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Possible polio resurgence and the anti-vax movement

Last month was the 100th anniversary of the birth of Jonas Salk who developed the first effective polio vaccine. Prior to its widespread use in the West from the mid 1950s on, seasonal polio outbreaks in North America and Europe killed some children and caused life long paralysis in others. In the 1952 polio epidemic in the United States, 57,628 cases were reported with 3,145 fatalities and 21,269 cases of paralysis. Indeed those of us attending school before the advent of routine polio vaccination saw some of our fellow pupils returning after the summer break in leg braces; sadly occasionally a desk would remain empty. Now the global polio eradication effort has essentially eliminated the disease from all but three countries where it remains endemic, namely Nigeria, Afghanistan and Pakistan. In 2013 there were just 416 cases worldwide; so far this year there have been 306 cases. The aim is to totally eradicate the disease by 2018, but this goal may be thwarted because of the increased international spread of wild polio virus from endemic countries. The situation in Pakistan is causing most concern as the number of cases has more than quadrupled from 53 last year to 260 so far this year, and a major factor has been the ruthless militant violence against Pakistani teams vaccinating children against polio. More than 65 healthcare workers and supporting staff have been killed in the last two years, the latest shot dead in late November.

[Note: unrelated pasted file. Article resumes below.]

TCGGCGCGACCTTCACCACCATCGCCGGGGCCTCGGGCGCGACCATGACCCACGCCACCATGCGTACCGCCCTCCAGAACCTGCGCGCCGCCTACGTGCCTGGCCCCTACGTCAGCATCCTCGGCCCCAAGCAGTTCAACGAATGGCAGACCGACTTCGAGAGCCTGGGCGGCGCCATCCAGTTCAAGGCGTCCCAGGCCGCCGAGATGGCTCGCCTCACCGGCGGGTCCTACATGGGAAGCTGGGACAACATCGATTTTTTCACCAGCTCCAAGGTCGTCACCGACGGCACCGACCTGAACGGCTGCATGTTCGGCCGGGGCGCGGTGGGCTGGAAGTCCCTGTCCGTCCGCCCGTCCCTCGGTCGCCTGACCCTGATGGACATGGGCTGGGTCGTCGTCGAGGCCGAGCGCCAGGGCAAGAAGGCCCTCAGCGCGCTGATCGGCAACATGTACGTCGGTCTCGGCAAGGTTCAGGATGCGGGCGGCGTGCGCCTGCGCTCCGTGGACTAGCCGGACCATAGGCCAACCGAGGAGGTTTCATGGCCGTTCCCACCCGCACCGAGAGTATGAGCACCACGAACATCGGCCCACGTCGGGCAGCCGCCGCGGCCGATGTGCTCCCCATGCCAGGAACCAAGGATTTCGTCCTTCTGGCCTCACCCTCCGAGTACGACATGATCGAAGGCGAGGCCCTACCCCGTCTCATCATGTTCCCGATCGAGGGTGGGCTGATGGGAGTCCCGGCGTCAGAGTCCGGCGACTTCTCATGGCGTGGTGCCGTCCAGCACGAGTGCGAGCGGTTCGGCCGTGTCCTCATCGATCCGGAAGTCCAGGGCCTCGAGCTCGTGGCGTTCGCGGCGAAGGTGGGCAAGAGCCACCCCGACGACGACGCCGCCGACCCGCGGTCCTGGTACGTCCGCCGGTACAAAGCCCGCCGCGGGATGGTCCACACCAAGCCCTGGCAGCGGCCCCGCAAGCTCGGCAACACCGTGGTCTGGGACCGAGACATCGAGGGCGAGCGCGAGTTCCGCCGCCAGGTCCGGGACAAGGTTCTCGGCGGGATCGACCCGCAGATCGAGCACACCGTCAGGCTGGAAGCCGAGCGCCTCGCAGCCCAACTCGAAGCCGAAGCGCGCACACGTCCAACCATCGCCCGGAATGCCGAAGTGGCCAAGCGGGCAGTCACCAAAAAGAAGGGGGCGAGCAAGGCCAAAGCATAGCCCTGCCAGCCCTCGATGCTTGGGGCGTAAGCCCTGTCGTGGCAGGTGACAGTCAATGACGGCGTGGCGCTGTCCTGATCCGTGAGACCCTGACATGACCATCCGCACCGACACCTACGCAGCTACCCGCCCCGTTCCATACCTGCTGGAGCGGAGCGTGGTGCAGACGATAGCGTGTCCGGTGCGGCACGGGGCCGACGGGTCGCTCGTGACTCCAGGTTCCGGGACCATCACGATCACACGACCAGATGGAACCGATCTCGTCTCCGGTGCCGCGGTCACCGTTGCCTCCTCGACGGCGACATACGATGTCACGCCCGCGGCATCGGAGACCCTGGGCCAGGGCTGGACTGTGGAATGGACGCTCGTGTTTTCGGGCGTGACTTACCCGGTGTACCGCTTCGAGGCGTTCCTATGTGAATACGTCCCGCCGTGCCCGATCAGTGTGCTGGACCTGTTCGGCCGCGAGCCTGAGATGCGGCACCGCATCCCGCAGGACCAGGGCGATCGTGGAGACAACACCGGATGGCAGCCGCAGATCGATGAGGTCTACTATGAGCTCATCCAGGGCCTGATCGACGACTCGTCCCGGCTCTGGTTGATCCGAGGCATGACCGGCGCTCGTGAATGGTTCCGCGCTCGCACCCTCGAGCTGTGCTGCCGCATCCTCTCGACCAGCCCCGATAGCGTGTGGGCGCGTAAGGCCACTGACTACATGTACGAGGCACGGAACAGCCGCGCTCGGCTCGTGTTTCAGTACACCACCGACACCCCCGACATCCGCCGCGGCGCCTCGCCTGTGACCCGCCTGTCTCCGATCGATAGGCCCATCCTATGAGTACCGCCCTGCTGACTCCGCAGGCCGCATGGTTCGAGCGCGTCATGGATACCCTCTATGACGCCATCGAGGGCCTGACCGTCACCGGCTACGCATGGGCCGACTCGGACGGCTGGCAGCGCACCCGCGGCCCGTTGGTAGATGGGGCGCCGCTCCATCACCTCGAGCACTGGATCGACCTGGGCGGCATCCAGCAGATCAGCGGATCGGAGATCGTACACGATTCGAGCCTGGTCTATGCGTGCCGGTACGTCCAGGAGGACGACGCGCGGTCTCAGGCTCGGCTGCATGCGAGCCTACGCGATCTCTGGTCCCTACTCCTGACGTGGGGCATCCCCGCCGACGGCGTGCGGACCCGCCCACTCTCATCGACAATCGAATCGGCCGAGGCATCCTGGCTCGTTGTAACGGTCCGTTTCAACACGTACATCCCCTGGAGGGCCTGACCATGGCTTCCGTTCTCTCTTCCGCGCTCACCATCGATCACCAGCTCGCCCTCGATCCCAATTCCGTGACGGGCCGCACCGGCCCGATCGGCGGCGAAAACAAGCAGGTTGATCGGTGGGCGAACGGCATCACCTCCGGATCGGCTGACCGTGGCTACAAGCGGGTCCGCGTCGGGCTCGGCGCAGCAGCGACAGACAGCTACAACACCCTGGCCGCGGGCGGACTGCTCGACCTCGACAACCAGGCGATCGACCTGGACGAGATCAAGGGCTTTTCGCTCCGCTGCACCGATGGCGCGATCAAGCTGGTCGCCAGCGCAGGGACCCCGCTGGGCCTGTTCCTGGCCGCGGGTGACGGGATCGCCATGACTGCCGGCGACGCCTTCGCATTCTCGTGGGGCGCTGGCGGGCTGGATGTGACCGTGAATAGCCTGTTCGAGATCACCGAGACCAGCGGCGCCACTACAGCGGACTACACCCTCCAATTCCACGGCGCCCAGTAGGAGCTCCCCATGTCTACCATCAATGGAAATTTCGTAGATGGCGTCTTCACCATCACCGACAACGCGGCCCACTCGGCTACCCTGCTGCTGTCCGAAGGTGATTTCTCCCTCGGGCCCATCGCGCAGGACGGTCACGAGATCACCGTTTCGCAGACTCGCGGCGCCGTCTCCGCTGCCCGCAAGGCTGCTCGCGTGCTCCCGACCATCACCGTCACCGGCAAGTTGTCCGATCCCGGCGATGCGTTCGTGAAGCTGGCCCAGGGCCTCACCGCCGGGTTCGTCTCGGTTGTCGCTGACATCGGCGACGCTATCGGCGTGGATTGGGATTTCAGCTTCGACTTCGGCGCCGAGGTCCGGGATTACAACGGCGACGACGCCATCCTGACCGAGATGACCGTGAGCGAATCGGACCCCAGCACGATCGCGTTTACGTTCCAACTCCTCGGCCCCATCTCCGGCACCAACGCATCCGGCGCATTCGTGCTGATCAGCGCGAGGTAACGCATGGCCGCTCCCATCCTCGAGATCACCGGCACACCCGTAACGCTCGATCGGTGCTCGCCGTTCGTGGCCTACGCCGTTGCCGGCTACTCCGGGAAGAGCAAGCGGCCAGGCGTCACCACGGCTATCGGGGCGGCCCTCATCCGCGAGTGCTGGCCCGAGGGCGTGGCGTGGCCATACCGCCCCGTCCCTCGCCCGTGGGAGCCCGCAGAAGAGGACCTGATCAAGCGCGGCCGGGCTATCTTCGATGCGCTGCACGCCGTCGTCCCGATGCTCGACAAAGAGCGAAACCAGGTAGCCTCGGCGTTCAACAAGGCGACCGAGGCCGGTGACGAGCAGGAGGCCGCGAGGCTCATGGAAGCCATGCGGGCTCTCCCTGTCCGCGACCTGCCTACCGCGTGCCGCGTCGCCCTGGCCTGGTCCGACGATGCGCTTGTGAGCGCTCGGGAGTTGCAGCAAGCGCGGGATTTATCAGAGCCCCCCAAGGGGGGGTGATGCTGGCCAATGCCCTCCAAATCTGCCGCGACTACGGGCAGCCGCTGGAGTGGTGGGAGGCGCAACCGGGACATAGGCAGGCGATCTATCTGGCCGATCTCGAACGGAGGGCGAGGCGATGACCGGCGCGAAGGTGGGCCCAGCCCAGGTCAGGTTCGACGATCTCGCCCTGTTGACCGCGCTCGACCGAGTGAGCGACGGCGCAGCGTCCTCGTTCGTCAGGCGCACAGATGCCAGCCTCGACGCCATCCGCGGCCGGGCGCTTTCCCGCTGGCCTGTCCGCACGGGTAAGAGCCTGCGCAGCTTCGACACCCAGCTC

The anti-vax movement in the West is less immediately perilous, but is unfortunately growing, greatly facilitated by misinformed pressure groups disseminating dangerously misleading information using social media. One reason is that medical success has bred complacency: thanks to effective vaccination programmes polio is no longer endemic, and the former childhood scourges of measles, pertussis, tetanus and diphtheria are currently rare. Parents thus focus on the possible health risks of the vaccines – and most of these perceived risks have no scientific basis – rather than on the morbidity and mortality rate of the diseases themselves and the increasing danger of epidemics in non-immune populations. A common fallacy is that parental decisions have no repercussions for other families. But we know that 95% of children must be vaccinated against a disease to achieve ‘herd immunity’; this allows even hypersensitive children who cannot be vaccinated to be safe. If Western parents can’t be persuaded by means of pertinent information to protect their nation’s children from disease, it is high time for some coercion.